By Kay Etheredge
It is easy to be a Christian and still be drowning. The waters of hurry and busyness come crashing over us and our nostrils burn hot and our lungs grow tight with the filling of all the expectations of others. We fill up our calendars and we reach for our screens and we think that next week will be better and next month we will rest and before we know it, we don’t know which direction to go to search for it. We are in a labyrinth of sensory overload and it’s easy to say it is a worldly thing to let ourselves get caught up in this but what if the road between the Christian way and the world’s way merge and begin to look exactly the same? The colors that were once pristine and separate now bleed unmistakably together and who really cares about the health of our soul? Who really cares?
We sing hymns and we pray and hold hands and say you are my brother and I will support you but in the end, we still raise our expectations and demands like a chalice and say, “drink this cup, do it my way, do this one more thing, for me.” We all say “meet my needs because mine are the ones that matter” and we have the heart pounding realization that sneaks in at 4 am that I can’t do this anymore.
My friend told me about visiting her mom in a nursing home. Her mom, in her nineties and suffering from dementia, didn’t recognize her own daughter, but when the attendant left the room her mom mouthed to her in silent panic, “Help me”. It broke my friend’s heart and broke mine to hear it and I told my husband this morning that I feel that woman’s fear. I look into the faces of total strangers and think “Help me” to understand how to find the end of this suffocating tunnel called hurry.
If we keep time with too many screens we lose time for anything meaningful, and I scroll through just one day’s inbox and see a list of demands disguised neatly and politely as invitations.
“Can I see you for just a few minutes?”
“How about lunch? Pick out a date”
“I need you to pick this up…ASAP”
“Don’t forget about the 25th”
“Can you look this over and get back to me?”
These are just a few; everyone has them, and how is it that some people’s offers of help sound sincere while others sound like an indictment? I made a list of books I wanted to read in the next few months and my husband came back from a conference where he had been given one of the books on my list. I began reading that very night and in the first chapter there was a quote by Dallas Willard that said, “You must eliminate hurry from your life. It is the biggest enemy to spiritual growth”. I let my fingers slide across that sentence several times. Such a powerful sentence, but how do we do it? We are handed lists by well-meaning people who suggest things to do in the coming year, and how I am coming to know that God is much more interested in our being than in our doing.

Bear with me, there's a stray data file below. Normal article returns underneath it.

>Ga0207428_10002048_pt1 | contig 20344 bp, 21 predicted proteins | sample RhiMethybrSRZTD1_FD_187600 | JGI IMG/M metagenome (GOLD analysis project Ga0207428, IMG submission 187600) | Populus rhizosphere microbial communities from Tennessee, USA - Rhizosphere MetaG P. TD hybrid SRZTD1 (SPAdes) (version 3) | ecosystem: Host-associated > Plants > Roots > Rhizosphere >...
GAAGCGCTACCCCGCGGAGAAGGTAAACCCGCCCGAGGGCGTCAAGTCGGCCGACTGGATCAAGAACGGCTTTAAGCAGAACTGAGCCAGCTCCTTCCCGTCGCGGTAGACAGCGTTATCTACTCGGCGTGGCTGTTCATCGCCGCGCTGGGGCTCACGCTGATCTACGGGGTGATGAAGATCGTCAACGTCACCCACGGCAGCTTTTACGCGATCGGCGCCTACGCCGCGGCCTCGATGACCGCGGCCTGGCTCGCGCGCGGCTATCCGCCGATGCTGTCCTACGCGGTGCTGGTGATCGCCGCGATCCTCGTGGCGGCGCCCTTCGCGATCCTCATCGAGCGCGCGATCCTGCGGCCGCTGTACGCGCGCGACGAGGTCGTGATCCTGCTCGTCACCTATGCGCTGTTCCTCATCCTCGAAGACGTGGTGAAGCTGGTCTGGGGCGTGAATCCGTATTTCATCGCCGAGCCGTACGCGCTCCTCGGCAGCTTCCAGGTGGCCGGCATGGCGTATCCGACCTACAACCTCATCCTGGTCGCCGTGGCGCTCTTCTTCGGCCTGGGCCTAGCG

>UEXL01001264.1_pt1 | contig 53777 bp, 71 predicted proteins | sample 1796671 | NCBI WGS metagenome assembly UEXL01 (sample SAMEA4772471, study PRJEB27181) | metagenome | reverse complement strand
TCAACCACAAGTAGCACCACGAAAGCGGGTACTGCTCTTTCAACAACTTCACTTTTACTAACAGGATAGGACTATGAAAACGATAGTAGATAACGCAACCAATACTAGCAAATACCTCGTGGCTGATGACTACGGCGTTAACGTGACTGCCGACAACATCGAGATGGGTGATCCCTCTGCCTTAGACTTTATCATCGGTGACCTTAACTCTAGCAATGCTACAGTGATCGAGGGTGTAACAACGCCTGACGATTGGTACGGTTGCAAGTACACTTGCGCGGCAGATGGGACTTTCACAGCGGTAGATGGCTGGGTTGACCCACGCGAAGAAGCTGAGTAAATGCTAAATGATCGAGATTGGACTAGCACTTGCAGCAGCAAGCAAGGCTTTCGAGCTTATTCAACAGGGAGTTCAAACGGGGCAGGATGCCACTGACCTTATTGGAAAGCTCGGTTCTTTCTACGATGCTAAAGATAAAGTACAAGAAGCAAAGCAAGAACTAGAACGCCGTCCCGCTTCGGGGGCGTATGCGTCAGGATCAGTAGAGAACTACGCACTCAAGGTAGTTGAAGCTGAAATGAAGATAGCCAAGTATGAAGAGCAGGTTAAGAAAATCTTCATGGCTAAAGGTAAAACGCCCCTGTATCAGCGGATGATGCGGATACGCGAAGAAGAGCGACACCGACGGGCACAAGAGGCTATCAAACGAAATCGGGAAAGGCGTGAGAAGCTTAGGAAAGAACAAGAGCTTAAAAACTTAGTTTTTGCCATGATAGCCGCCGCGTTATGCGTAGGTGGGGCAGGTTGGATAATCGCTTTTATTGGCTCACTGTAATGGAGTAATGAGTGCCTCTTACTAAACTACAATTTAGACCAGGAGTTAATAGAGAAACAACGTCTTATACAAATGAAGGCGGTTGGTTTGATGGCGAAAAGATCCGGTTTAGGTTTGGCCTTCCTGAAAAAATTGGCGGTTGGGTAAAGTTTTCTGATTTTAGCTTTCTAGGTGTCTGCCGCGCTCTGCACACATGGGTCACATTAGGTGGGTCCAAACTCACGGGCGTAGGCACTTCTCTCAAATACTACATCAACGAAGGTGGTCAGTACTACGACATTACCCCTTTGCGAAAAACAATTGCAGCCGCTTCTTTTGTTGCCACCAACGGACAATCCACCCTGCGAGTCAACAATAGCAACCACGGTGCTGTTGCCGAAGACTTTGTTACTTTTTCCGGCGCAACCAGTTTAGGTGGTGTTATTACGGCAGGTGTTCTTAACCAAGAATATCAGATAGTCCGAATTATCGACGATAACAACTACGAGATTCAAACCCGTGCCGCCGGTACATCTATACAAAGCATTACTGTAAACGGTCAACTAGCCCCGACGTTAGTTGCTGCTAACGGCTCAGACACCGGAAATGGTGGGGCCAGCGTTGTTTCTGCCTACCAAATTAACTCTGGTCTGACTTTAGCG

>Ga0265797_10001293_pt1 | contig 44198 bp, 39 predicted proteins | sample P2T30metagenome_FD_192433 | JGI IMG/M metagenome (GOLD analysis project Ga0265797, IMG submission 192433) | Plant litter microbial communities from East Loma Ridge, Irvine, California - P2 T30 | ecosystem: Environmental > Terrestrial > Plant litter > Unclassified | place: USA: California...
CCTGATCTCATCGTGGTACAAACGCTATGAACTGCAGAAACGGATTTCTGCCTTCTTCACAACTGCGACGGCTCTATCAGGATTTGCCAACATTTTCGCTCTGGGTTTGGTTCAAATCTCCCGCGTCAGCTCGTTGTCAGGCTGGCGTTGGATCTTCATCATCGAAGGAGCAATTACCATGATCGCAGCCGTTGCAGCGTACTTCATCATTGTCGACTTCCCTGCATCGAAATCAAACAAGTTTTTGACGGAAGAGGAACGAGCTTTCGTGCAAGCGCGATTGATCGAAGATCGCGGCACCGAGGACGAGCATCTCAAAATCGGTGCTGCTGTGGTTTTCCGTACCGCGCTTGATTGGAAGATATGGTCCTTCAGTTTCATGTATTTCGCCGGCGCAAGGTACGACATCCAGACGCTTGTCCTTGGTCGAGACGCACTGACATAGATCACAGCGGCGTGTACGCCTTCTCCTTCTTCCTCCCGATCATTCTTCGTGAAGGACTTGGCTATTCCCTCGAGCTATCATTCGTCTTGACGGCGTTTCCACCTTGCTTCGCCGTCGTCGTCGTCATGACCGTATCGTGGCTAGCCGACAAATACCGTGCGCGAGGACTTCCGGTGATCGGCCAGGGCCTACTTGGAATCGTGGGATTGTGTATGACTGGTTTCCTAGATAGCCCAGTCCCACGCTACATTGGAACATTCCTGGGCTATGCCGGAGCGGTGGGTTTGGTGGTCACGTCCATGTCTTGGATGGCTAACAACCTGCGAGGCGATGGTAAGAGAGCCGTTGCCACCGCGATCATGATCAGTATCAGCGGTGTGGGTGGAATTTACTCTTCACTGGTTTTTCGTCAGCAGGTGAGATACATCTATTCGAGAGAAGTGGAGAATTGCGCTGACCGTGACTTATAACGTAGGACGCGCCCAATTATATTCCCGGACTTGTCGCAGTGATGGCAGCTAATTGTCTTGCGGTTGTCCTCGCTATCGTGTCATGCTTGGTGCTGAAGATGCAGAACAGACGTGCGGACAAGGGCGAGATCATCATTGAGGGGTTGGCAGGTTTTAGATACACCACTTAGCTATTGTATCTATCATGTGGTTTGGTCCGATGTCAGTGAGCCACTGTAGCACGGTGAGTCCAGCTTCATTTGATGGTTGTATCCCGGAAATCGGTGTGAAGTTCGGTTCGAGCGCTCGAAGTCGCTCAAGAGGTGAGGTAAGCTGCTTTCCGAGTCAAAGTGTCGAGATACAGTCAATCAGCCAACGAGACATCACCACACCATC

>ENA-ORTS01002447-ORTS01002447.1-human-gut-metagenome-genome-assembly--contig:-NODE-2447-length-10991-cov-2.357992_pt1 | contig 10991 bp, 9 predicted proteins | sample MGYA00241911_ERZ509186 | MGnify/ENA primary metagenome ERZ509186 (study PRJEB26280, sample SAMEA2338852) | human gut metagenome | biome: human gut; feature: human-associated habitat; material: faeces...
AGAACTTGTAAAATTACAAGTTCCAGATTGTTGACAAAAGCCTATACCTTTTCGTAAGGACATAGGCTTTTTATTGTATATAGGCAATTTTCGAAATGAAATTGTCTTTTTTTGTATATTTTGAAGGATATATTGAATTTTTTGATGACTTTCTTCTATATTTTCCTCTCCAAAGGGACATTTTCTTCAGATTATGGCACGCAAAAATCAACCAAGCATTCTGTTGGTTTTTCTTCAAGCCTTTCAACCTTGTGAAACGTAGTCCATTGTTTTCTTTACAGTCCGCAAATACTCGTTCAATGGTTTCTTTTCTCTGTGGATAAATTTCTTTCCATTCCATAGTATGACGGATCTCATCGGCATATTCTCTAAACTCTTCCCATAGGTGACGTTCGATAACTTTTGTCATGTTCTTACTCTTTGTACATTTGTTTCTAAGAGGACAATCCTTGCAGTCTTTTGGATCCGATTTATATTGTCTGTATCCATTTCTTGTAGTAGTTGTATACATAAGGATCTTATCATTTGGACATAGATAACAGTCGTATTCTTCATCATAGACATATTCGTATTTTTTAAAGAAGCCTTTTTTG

This past week we had the blessing of going to the Global Impact Conference at Shades Mountain Baptist Church and I pushed hard against going, not because I didn’t want to go but because it was another commitment…another obligation, sandwiched in between two very busy weeks. At the conference I heard one of the best sermons I’ve ever heard, and we were given gift bags that contained thoughtful things…tissues and candies and food coupons and there in the bottom was a ring holding together verses written in the form of prayers with my very own name filled in. I read, “Father, when Kay is weary, and heavy laden, call to her to come to You and give her rest. Encourage her to take Your yoke and learn from You, because You are gentle and lowly of heart , and she will find rest for her soul…”
I read them and wept and realized how close I came to missing this wonderful time. I allowed this beautiful gift to anoint me and minister to me and I wondered how total strangers could have known just what my needs would be on this particular night. The answer of course, is they didn’t have to know because they serve the One who did. We were humbled and a bit embarrassed because we were treated as missionaries and we felt somewhat like imposters but in the end the conference was a balm for our weariness and that is what it was designed to be.
The Old Testament tells us repeatedly that God gave the children of Israel rest on every side. It’s not the kind of rest we get from sitting in a recliner in front of the television. It is beautiful and needed soul rest. Rest from the expectations of others that draw and quarter us across dates on a planner. God longs to give us that beautiful rest. He places His spirit within us and His beauty all around us and His word bountifully within our reach, and sometimes we are just too busy to notice.
I find that I begin to resent even good things and begin to avoid anything that marks a big X on our agenda, rather than laying our agenda at God’s feet and asking, “What matters from this great list of demands, Lord, and would You sift through these for us and separate chaff from wheat because we don’t know how”. How slowly I am learning and how very patient and faithful He is and He asks me to take His yoke upon me instead of my own. It is in that moment that true rest comes. And soul rest is a beautiful thing.